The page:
- Ruth RubinRuth Rubin
Ruth Rubin (1906-2000) was born Rivke Rosenblatt in 1906. It is unclear whether she was born in Khotin, Bessarabia or in Montreal. We know for sure that she was already living in Montreal by the age of six, since she remembered vividly the visit of Sholem Aleichem to her Yiddish shule (Sunday school), soon before he died. Growing up in Montréal, Canada as a small child with her family, Rubin grew up in a trilingual environment, speaking Yiddish, English and French, and attended the city’s Yiddish school system as well as public schools. She moved to New York in 1924, where she studied music and attended night school at Hunter College while working as a secretary by day.
From 1947 on, Rubin began serious fieldwork among Jewish immigrants, particularly with the newly arrived “displaced persons” (whom we would now call refugees or survivors) who had landed in New York after the traumatic experiences of the Holocaust in Europe. She became the first to record Yiddish songs on tape. Rubin’s work was historic: she moved into action precisely at a point when there was very little interest in Yiddish culture in general and in the folksong in particular. Gathering some thousand songs over the next two decades, she captured the voice and memory of generations who had grown up in a flourishing Yiddish-speaking environment that they had seen annihilated by Nazi destruction and strangled by Stalinist repression.
Rubin was not just a collector. She gave recitals of Yiddish folksongs wherever she could gather an audience. Almost alone, she kept alive a tradition of folkloric performance. Because the presentation of Yiddish songs had been heavily theatricalized in the United States, audiences were no longer accustomed to listening to the traditional way of transmitting songs by a solo singer with no accompaniment. Rubin described her approach in this way:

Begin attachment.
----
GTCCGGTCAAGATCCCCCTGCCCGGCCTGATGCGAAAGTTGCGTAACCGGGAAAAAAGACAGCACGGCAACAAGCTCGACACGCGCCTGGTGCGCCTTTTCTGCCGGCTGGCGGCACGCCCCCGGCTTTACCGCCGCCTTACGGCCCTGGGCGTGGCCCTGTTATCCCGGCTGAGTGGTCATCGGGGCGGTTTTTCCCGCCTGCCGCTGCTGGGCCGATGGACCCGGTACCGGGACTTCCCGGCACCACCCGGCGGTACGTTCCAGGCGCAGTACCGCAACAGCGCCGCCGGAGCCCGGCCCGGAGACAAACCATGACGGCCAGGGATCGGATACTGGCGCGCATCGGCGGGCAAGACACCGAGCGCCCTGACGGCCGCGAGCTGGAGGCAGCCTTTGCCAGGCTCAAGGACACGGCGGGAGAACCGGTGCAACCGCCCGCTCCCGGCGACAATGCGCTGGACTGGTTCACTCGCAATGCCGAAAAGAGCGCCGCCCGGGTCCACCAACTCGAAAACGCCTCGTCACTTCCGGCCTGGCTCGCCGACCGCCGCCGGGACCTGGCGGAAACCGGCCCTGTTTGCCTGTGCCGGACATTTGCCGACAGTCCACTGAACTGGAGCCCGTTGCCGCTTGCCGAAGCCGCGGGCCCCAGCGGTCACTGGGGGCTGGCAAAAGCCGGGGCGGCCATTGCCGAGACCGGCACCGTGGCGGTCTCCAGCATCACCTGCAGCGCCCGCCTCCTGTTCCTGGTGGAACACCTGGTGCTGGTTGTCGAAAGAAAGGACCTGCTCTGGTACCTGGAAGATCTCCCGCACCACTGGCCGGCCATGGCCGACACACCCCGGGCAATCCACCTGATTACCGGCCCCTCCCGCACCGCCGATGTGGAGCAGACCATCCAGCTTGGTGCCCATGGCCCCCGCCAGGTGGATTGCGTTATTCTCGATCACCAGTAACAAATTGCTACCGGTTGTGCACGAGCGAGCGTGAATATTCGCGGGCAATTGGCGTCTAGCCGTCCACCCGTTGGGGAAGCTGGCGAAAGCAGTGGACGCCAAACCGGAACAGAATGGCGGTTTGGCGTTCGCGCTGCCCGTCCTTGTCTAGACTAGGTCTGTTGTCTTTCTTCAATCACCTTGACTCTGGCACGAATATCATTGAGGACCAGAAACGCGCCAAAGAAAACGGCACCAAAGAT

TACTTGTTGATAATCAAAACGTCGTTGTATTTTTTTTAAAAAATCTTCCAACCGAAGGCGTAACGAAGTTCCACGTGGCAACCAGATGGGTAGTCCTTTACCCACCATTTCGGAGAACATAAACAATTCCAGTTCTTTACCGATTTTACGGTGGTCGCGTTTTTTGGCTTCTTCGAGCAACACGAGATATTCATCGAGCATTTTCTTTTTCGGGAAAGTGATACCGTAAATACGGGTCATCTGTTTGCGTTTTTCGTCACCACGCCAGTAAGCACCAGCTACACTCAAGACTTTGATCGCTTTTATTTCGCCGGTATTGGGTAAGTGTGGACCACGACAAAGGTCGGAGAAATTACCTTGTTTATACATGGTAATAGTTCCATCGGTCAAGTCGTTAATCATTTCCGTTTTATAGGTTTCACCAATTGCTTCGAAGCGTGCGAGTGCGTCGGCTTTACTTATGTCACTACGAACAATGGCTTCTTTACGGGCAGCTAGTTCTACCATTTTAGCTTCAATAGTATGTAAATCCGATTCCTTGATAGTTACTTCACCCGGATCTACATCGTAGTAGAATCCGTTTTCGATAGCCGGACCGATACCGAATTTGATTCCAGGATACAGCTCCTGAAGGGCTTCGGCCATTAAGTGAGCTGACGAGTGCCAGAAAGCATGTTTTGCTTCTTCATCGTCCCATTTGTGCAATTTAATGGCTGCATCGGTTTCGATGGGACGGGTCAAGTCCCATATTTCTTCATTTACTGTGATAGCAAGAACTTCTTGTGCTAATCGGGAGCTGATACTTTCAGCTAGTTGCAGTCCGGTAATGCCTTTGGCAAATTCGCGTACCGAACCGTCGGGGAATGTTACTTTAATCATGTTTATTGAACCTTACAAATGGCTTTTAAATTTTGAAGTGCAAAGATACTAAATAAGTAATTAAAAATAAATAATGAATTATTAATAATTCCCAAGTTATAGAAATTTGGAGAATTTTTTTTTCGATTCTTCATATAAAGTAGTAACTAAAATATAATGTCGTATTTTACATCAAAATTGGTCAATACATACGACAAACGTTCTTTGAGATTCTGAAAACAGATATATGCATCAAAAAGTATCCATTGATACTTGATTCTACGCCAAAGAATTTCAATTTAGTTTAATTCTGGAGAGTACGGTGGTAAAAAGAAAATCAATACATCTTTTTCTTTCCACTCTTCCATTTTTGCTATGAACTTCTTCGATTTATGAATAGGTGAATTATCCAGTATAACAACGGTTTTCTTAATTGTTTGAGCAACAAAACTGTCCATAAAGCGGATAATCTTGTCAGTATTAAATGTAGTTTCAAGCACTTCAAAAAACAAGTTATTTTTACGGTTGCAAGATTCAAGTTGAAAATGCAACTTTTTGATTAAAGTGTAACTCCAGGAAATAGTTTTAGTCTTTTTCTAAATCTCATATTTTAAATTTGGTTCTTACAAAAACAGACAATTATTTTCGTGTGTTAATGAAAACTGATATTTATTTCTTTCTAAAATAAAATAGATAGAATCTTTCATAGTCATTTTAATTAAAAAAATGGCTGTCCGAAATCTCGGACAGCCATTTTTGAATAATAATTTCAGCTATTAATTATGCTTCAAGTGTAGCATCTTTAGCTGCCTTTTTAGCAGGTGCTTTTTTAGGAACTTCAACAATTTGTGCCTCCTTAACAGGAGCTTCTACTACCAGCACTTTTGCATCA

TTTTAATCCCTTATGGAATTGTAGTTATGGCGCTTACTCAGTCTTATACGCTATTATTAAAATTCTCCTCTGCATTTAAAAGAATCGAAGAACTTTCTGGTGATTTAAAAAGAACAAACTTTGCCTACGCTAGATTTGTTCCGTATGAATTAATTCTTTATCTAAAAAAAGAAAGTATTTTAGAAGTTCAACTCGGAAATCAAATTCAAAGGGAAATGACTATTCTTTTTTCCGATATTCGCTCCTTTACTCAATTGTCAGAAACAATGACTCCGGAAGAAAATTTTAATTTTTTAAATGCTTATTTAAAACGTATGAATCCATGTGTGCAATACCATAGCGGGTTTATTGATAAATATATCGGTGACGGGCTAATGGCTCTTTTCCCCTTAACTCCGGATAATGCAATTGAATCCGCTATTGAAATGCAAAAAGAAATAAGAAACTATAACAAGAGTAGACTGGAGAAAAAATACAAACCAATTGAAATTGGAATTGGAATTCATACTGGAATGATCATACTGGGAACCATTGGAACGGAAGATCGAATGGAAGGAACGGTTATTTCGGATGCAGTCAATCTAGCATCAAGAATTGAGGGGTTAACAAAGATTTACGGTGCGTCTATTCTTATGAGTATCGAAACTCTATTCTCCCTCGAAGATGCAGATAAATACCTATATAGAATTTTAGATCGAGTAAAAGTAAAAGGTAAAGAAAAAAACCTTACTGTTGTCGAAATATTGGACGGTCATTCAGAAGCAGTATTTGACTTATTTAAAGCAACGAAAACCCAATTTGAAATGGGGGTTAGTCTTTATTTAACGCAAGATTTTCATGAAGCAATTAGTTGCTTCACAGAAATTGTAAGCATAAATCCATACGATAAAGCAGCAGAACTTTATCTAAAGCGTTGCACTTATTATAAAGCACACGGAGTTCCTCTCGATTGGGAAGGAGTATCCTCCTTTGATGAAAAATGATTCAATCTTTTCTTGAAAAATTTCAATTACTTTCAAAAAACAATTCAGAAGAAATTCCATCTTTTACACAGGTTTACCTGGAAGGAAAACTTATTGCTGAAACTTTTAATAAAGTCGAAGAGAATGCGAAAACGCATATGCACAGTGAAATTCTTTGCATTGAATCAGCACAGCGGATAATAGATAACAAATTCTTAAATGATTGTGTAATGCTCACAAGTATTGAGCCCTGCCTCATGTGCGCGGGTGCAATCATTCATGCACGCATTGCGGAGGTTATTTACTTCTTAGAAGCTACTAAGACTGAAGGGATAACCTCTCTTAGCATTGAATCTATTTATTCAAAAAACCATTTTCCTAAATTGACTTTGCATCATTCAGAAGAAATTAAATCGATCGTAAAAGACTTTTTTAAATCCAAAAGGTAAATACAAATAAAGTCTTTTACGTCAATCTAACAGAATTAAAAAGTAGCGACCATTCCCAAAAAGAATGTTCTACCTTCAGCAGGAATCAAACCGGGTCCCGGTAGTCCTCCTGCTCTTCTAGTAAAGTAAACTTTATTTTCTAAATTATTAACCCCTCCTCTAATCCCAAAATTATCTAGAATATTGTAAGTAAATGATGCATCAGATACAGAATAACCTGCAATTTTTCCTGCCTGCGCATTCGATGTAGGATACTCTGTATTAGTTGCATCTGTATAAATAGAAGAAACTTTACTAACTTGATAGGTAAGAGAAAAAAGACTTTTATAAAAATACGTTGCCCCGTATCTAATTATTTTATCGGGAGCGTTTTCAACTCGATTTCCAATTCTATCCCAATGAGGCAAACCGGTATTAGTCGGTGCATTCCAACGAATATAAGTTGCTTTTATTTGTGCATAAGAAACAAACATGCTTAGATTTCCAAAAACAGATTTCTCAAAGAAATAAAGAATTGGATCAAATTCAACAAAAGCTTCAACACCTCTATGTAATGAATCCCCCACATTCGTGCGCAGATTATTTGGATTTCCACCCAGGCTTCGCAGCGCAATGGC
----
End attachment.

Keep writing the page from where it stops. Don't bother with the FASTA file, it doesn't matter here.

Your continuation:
When they hear I’m an a cappella singer, they don’t understand. “What the heck is that; how do you get on the stage without a musician, without a musical instrument…” I’ve had this all through the forty to fifty years I’m working.
The angle of the Yiddish folksong that I’ve chosen is that the song tells me something about the life of the person singing it, and the person may be a mother singing a baby to sleep. She’s not going to wait for the right pitch, she’s going to sing. Or if she’s sewing… she’s not going to put down her sewing and pick up the guitar.
When people say, “I’m interested in your music,” I answer, “Well, you know it really isn’t mine, it belongs to the people. Which it does. My interpretation is the only thing I can call mine.”
Report of a meeting [unpublished], p. 9 in Ruth Rubin Collection, RG 620, YIVO Archives.
Excerpt from "An Introduction to Ruth Rubin's Life and Work, by Chana Mlotek and Mark Slobin (in Mlotek, C., Slobin, M. (eds.), Yiddish Folksongs from the Ruth Rubin Archive), Wayne University Press, YIVO Institute for Jewish Research, Detroit, MI, 2007 (p. xi).
Further reading on Ruth Rubin the from the Ruth Rubin papers [RG 620]
Biography of Ruth Rubin by Irene Heskes
A “pen portrait” by Melekh Ravitsh, from Mayn Leksikon
Ruth Rubin, external links
“Ruth Rubin: A Life in Song” by Hankus Netsky in Pakn Treger (Fall 2011/5771, Issue 57)
“Ruth Rubin 1906-2000” by Irene Heskes, in the Encyclopedia of the Jewish Women’s Archive
“Ruth Rubin, 93, Folklorist of Yiddish Songs” by Margalit Fox, obituary in the New York Times, 6/17/2000
Ruth Rubin and her informants are regurlarly featured on the blog Yiddish Song of the Week
Ruth Rubin's notebooks (RG 620 box 30)